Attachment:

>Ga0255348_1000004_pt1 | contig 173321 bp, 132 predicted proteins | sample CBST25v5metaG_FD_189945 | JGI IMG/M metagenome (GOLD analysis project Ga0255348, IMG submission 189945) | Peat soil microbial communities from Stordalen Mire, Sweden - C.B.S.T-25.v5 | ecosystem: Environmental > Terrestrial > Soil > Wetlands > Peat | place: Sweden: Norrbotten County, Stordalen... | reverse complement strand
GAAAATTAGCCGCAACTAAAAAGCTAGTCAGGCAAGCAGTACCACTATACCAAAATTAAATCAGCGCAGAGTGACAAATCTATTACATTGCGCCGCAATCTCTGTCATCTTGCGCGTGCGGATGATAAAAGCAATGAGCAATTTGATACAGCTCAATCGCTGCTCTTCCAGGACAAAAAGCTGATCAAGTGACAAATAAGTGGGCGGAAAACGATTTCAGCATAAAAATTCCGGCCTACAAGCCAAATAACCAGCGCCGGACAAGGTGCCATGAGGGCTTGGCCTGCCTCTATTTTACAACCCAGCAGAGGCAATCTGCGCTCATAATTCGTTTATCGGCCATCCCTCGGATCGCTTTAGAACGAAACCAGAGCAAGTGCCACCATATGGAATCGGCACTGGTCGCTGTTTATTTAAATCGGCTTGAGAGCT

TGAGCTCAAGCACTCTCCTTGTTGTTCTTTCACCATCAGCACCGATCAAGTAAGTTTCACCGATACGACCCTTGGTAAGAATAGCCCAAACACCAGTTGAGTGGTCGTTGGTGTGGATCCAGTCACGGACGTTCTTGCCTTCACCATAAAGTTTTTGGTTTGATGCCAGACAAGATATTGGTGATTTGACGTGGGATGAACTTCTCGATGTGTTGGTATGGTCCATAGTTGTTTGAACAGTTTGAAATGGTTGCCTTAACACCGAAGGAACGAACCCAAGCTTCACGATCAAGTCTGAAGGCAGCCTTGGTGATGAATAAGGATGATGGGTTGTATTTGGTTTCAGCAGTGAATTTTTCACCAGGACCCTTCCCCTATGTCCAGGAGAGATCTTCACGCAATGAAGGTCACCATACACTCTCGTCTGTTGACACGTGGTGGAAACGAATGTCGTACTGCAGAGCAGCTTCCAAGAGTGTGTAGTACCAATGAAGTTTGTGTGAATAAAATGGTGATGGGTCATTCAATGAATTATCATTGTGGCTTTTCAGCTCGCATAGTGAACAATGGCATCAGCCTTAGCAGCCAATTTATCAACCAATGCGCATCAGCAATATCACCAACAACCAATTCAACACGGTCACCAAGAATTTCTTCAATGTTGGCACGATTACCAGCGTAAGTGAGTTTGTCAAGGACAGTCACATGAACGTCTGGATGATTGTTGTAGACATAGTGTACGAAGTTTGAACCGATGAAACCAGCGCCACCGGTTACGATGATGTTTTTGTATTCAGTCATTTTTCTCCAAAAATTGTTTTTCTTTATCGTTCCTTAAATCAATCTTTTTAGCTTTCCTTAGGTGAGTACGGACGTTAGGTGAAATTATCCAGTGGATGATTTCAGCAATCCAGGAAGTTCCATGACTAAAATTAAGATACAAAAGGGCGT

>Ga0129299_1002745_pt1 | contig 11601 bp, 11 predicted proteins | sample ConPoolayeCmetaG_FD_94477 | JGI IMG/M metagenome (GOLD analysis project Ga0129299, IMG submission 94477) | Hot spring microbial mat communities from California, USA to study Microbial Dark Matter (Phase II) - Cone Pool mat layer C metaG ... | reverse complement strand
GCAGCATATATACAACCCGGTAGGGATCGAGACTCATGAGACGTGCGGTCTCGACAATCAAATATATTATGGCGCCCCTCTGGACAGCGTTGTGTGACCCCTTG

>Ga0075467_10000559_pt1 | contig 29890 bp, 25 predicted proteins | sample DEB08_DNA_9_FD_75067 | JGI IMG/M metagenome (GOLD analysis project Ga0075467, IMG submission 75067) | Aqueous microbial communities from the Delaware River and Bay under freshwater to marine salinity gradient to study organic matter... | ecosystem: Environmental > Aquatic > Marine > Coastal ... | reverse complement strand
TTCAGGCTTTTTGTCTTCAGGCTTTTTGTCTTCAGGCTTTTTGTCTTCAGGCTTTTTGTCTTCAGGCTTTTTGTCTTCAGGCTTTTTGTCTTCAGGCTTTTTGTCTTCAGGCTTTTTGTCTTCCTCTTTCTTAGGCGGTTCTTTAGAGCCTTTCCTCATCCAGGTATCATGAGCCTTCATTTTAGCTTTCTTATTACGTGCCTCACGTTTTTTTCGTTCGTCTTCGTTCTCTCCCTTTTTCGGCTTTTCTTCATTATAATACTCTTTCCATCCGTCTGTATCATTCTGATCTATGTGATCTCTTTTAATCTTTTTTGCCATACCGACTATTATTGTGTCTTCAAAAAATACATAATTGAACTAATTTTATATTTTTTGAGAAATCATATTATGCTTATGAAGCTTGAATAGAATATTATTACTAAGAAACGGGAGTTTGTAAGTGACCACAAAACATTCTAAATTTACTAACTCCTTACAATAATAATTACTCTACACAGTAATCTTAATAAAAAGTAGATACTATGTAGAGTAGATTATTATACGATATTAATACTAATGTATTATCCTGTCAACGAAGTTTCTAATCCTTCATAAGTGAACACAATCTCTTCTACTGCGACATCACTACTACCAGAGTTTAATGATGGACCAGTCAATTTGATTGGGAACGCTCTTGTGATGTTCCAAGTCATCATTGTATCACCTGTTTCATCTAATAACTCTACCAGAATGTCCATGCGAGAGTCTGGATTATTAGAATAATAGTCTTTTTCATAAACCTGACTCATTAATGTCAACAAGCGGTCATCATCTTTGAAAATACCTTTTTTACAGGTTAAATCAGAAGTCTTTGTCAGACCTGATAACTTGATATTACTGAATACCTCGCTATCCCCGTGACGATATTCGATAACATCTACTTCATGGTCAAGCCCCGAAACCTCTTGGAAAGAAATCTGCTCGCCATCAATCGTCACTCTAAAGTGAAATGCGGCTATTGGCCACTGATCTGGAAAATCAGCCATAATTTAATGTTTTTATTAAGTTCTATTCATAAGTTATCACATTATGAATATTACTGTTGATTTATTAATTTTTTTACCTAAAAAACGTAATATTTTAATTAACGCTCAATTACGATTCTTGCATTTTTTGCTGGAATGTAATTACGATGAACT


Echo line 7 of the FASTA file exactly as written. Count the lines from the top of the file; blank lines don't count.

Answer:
TTCAGGCTTTTTGTCTTCAGGCTTTTTGTCTTCAGGCTTTTTGTCTTCAGGCTTTTTGTCTTCAGGCTTTTTGTCTTCAGGCTTTTTGTCTTCAGGCTTTTTGTCTTCAGGCTTTTTGTCTTCCTCTTTCTTAGGCGGTTCTTTAGAGCCTTTCCTCATCCAGGTATCATGAGCCTTCATTTTAGCTTTCTTATTACGTGCCTCACGTTTTTTTCGTTCGTCTTCGTTCTCTCCCTTTTTCGGCTTTTCTTCATTATAATACTCTTTCCATCCGTCTGTATCATTCTGATCTATGTGATCTCTTTTAATCTTTTTTGCCATACCGACTATTATTGTGTCTTCAAAAAATACATAATTGAACTAATTTTATATTTTTTGAGAAATCATATTATGCTTATGAAGCTTGAATAGAATATTATTACTAAGAAACGGGAGTTTGTAAGTGACCACAAAACATTCTAAATTTACTAACTCCTTACAATAATAATTACTCTACACAGTAATCTTAATAAAAAGTAGATACTATGTAGAGTAGATTATTATACGATATTAATACTAATGTATTATCCTGTCAACGAAGTTTCTAATCCTTCATAAGTGAACACAATCTCTTCTACTGCGACATCACTACTACCAGAGTTTAATGATGGACCAGTCAATTTGATTGGGAACGCTCTTGTGATGTTCCAAGTCATCATTGTATCACCTGTTTCATCTAATAACTCTACCAGAATGTCCATGCGAGAGTCTGGATTATTAGAATAATAGTCTTTTTCATAAACCTGACTCATTAATGTCAACAAGCGGTCATCATCTTTGAAAATACCTTTTTTACAGGTTAAATCAGAAGTCTTTGTCAGACCTGATAACTTGATATTACTGAATACCTCGCTATCCCCGTGACGATATTCGATAACATCTACTTCATGGTCAAGCCCCGAAACCTCTTGGAAAGAAATCTGCTCGCCATCAATCGTCACTCTAAAGTGAAATGCGGCTATTGGCCACTGATCTGGAAAATCAGCCATAATTTAATGTTTTTATTAAGTTCTATTCATAAGTTATCACATTATGAATATTACTGTTGATTTATTAATTTTTTTACCTAAAAAACGTAATATTTTAATTAACGCTCAATTACGATTCTTGCATTTTTTGCTGGAATGTAATTACGATGAACT